Zack Snyder's Justice League

  • 27 Mar - 02 Apr, 2021
  • Mag The Weekly
  • Reviews

As the film begins, the whole world is in mourning after Superman’s death, and humanity is now menaced by the intergalactically evil Steppenwolf, who is after three “mother boxes” that are somewhere on Earth – three occult crucibles of cosmic power which together give their owner complete universal control – left behind, apparently, from a previous incursion. So plutocrat Bruce Wayne wishes to assemble a crack crew of superheroes, the Justice League, to defend the planet in Superman’s memory. They will be the disciples of Superman, and Diane Lane and Amy Adams play Superman’s mum, Martha, and girlfriend, Lois Lane, respectively the Blessed Virgin and Mary Magdalene of the Superman story.

Wayne is played by Ben Affleck with stubble, a perennial expression of lantern-jawed discontent and a voice that drops to a growly lowness when he’s in character as Batman. Gal Gadot is the stylish, creamy-browed Wonder Woman, while Jason Momoa is Aquaman, who is in civvy street as Iceland’s answer to Crocodile Dundee, hanging out with bearded, jumper-wearing Nordic fisherfolk in the pub until the time comes for him to embrace his superheroic destiny.

Ray Fisher is the troubled bionic teen Victor Stone, or Cyborg, and Ezra Miller has the quirky and smart-alecky role of Barry Allen, the Flash, whose job is to supply the ironic self-awareness. There are some nice supporting performances, most notably from Willem Dafoe, who somehow confers actorly dignity on the role of Nuidis Vulko, an undersea personage of Atlantis. Jeremy Irons is Wayne’s manservant Alfred, who is reimagined as a silver-fox hipster and gadget specialist, waspish of tongue and fussing over the tea served to the Justice League, but who will keep saying “Master Wayne”.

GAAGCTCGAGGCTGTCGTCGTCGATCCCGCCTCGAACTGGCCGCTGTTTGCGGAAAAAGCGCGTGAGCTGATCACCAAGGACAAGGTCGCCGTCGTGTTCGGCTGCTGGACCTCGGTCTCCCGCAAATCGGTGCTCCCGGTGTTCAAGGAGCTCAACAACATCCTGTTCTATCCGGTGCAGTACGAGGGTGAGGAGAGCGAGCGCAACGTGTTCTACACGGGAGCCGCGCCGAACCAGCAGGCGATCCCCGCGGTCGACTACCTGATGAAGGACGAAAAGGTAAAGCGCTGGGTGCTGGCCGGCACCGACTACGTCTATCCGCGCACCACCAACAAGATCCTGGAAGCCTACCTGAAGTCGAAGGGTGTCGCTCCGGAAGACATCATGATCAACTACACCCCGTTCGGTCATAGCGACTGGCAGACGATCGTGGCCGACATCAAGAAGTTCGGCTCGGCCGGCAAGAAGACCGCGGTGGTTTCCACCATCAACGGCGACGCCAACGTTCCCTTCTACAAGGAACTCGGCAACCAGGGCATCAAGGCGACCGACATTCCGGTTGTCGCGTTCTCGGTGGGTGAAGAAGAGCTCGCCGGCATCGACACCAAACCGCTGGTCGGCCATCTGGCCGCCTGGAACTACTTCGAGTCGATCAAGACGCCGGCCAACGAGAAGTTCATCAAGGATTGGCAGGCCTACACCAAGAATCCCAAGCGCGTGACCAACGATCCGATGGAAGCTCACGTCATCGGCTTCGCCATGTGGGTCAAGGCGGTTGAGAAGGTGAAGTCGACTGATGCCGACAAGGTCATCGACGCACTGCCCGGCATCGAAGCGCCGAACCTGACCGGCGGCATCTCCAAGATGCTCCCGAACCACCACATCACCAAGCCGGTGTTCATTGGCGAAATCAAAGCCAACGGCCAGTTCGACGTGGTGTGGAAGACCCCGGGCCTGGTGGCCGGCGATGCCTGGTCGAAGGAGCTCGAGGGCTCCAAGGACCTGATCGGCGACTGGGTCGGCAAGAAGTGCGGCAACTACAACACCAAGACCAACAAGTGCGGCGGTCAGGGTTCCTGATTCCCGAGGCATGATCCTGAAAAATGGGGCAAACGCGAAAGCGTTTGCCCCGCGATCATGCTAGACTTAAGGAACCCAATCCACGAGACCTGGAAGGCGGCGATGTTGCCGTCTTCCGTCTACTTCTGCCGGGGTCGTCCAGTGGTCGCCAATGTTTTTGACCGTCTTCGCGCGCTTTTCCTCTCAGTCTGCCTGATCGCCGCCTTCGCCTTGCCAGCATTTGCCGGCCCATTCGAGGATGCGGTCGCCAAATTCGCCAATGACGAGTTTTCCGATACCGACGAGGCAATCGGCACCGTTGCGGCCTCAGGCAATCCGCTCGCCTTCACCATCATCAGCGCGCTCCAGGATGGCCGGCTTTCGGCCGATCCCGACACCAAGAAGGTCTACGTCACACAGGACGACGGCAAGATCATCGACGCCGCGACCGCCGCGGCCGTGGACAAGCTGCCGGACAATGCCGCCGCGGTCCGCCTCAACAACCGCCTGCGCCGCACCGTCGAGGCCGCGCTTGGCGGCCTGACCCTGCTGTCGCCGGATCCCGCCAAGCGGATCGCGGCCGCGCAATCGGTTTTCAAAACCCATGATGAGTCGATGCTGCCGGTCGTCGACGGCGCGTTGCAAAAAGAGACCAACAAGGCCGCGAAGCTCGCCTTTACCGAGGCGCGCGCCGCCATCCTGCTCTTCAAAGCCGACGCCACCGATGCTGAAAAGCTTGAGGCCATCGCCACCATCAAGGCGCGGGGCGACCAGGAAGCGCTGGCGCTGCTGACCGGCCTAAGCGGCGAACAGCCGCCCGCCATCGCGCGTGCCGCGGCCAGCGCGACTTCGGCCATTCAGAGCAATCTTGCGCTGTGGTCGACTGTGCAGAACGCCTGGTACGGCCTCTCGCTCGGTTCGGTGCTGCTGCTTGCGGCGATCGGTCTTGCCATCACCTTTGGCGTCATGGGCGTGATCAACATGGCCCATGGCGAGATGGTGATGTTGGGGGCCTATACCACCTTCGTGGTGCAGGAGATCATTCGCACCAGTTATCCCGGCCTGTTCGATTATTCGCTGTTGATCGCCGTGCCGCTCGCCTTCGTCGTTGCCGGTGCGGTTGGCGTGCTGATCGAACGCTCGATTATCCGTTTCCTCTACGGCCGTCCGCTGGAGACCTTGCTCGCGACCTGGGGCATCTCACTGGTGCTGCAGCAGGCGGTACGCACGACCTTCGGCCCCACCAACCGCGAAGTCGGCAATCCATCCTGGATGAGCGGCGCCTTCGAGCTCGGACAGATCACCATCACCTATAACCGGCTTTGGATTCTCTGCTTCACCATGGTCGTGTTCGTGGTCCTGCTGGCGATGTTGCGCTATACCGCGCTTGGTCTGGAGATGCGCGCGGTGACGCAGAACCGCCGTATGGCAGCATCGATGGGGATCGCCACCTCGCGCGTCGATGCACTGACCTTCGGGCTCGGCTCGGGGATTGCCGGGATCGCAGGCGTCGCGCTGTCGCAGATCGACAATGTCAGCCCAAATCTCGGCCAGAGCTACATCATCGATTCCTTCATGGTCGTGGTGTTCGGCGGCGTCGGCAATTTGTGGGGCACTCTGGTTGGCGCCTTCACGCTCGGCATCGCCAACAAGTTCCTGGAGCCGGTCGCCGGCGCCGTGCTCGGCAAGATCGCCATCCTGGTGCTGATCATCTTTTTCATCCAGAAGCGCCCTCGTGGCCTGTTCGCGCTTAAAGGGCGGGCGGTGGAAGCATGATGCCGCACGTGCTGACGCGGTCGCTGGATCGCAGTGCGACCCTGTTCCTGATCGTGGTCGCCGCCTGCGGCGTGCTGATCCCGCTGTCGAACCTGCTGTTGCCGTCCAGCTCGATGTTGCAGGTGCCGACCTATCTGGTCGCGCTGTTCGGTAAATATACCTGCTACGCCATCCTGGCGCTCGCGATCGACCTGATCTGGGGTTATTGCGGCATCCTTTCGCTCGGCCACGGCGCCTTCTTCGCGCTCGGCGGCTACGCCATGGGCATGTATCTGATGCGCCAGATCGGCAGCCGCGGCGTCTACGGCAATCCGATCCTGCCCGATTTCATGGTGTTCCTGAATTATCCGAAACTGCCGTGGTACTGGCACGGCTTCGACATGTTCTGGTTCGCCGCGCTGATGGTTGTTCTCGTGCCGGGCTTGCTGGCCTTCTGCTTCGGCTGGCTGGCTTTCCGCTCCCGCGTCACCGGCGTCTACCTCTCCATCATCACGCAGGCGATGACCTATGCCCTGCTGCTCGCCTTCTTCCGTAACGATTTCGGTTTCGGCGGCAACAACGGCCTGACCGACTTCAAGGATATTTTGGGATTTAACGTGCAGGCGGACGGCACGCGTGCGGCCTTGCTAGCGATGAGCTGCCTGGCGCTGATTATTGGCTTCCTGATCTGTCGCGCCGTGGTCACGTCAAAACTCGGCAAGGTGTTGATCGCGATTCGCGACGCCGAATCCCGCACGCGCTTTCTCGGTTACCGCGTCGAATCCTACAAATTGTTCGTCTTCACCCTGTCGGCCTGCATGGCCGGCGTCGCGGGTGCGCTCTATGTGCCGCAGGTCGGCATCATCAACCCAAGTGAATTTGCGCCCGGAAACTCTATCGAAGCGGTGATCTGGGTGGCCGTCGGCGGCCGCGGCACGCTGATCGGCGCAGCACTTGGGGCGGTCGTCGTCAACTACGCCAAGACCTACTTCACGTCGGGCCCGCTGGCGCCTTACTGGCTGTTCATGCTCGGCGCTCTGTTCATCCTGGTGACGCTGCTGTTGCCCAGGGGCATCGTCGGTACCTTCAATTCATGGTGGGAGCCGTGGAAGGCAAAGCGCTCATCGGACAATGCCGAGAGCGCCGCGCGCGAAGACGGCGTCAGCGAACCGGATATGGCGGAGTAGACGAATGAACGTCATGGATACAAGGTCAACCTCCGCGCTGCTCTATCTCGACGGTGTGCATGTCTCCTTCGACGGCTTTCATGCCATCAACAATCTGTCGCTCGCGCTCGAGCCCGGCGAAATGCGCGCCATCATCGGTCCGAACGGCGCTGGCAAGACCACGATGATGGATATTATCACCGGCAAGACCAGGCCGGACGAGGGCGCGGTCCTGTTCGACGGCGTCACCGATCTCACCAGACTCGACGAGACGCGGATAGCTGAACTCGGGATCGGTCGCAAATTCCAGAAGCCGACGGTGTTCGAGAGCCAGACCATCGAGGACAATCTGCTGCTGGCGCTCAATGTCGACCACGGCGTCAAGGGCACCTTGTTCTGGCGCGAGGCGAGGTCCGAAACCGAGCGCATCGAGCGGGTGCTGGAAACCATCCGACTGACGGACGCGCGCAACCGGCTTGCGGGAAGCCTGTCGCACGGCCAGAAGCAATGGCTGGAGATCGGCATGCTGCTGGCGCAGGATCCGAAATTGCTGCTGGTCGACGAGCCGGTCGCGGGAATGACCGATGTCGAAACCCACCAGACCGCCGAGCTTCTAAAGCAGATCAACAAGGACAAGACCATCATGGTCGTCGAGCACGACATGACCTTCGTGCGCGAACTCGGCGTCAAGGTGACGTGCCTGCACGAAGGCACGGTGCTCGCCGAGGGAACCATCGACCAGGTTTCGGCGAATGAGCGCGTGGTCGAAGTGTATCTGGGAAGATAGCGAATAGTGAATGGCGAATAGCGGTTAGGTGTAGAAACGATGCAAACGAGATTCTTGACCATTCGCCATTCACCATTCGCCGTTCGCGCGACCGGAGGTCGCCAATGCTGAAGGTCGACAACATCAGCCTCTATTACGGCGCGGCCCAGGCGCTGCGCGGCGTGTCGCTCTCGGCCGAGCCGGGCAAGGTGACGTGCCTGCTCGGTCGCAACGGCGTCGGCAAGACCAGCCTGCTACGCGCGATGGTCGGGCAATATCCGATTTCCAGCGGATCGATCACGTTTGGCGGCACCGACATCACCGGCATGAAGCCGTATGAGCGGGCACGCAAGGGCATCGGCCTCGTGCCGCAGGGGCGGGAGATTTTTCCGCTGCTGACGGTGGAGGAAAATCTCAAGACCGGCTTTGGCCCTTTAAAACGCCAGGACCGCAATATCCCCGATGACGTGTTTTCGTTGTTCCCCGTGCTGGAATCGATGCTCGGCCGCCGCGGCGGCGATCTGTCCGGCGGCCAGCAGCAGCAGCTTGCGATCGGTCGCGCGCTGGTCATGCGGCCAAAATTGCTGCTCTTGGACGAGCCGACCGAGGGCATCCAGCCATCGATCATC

You can see from a mile away where it is all going – or rather from three hours and 55 minutes away – and for us, the Justice League still does not have the colour, flair, snap and zap of the Avengers in the MCU; it comes to life most in the regular cityscape settings that it seems keen to avoid. But there is something absorbing about this operatically strange twilight-of-the-superhero-gods that might yet turn out to be daybreak.

The film has something preposterous but surreal, and there is a disturbing epilogue in which Wayne is confronted by his personal demons. Snyder’s film may be exhausting but it is engaging. Justice is served.